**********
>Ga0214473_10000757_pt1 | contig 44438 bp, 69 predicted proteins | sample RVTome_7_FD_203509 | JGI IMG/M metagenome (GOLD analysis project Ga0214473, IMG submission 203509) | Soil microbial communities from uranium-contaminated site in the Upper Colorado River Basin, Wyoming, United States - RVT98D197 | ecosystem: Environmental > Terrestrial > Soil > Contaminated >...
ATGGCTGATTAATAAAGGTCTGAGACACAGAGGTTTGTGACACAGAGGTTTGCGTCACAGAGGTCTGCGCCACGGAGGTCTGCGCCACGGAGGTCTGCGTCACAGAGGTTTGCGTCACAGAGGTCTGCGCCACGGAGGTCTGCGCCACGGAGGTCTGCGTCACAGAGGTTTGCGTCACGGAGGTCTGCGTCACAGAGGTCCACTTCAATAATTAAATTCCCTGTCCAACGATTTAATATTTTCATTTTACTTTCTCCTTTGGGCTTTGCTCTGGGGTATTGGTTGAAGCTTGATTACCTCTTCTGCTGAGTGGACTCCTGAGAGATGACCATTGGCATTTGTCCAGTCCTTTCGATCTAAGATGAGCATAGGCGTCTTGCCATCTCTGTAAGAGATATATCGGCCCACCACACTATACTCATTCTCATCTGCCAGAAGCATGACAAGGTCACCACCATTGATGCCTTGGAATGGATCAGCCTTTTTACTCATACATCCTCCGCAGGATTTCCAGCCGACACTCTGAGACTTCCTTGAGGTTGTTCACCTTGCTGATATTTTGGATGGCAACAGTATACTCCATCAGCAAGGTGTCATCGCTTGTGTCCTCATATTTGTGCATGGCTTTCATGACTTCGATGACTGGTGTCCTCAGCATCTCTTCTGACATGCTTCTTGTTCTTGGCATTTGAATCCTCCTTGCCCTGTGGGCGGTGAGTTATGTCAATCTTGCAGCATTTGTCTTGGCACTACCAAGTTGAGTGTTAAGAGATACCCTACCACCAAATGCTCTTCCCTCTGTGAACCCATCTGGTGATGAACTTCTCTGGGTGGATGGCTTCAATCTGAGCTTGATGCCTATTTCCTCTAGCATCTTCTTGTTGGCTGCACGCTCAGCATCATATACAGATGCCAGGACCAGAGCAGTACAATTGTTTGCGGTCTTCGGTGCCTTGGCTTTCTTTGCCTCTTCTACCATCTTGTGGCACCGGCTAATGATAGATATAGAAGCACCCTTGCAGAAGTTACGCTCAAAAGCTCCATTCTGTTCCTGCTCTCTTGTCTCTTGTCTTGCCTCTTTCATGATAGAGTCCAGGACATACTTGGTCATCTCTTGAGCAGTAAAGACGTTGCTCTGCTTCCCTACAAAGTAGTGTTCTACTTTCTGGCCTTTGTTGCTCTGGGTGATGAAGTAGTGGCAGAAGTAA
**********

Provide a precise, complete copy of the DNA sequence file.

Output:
>Ga0214473_10000757_pt1 | contig 44438 bp, 69 predicted proteins | sample RVTome_7_FD_203509 | JGI IMG/M metagenome (GOLD analysis project Ga0214473, IMG submission 203509) | Soil microbial communities from uranium-contaminated site in the Upper Colorado River Basin, Wyoming, United States - RVT98D197 | ecosystem: Environmental > Terrestrial > Soil > Contaminated >...
ATGGCTGATTAATAAAGGTCTGAGACACAGAGGTTTGTGACACAGAGGTTTGCGTCACAGAGGTCTGCGCCACGGAGGTCTGCGCCACGGAGGTCTGCGTCACAGAGGTTTGCGTCACAGAGGTCTGCGCCACGGAGGTCTGCGCCACGGAGGTCTGCGTCACAGAGGTTTGCGTCACGGAGGTCTGCGTCACAGAGGTCCACTTCAATAATTAAATTCCCTGTCCAACGATTTAATATTTTCATTTTACTTTCTCCTTTGGGCTTTGCTCTGGGGTATTGGTTGAAGCTTGATTACCTCTTCTGCTGAGTGGACTCCTGAGAGATGACCATTGGCATTTGTCCAGTCCTTTCGATCTAAGATGAGCATAGGCGTCTTGCCATCTCTGTAAGAGATATATCGGCCCACCACACTATACTCATTCTCATCTGCCAGAAGCATGACAAGGTCACCACCATTGATGCCTTGGAATGGATCAGCCTTTTTACTCATACATCCTCCGCAGGATTTCCAGCCGACACTCTGAGACTTCCTTGAGGTTGTTCACCTTGCTGATATTTTGGATGGCAACAGTATACTCCATCAGCAAGGTGTCATCGCTTGTGTCCTCATATTTGTGCATGGCTTTCATGACTTCGATGACTGGTGTCCTCAGCATCTCTTCTGACATGCTTCTTGTTCTTGGCATTTGAATCCTCCTTGCCCTGTGGGCGGTGAGTTATGTCAATCTTGCAGCATTTGTCTTGGCACTACCAAGTTGAGTGTTAAGAGATACCCTACCACCAAATGCTCTTCCCTCTGTGAACCCATCTGGTGATGAACTTCTCTGGGTGGATGGCTTCAATCTGAGCTTGATGCCTATTTCCTCTAGCATCTTCTTGTTGGCTGCACGCTCAGCATCATATACAGATGCCAGGACCAGAGCAGTACAATTGTTTGCGGTCTTCGGTGCCTTGGCTTTCTTTGCCTCTTCTACCATCTTGTGGCACCGGCTAATGATAGATATAGAAGCACCCTTGCAGAAGTTACGCTCAAAAGCTCCATTCTGTTCCTGCTCTCTTGTCTCTTGTCTTGCCTCTTTCATGATAGAGTCCAGGACATACTTGGTCATCTCTTGAGCAGTAAAGACGTTGCTCTGCTTCCCTACAAAGTAGTGTTCTACTTTCTGGCCTTTGTTGCTCTGGGTGATGAAGTAGTGGCAGAAGTAA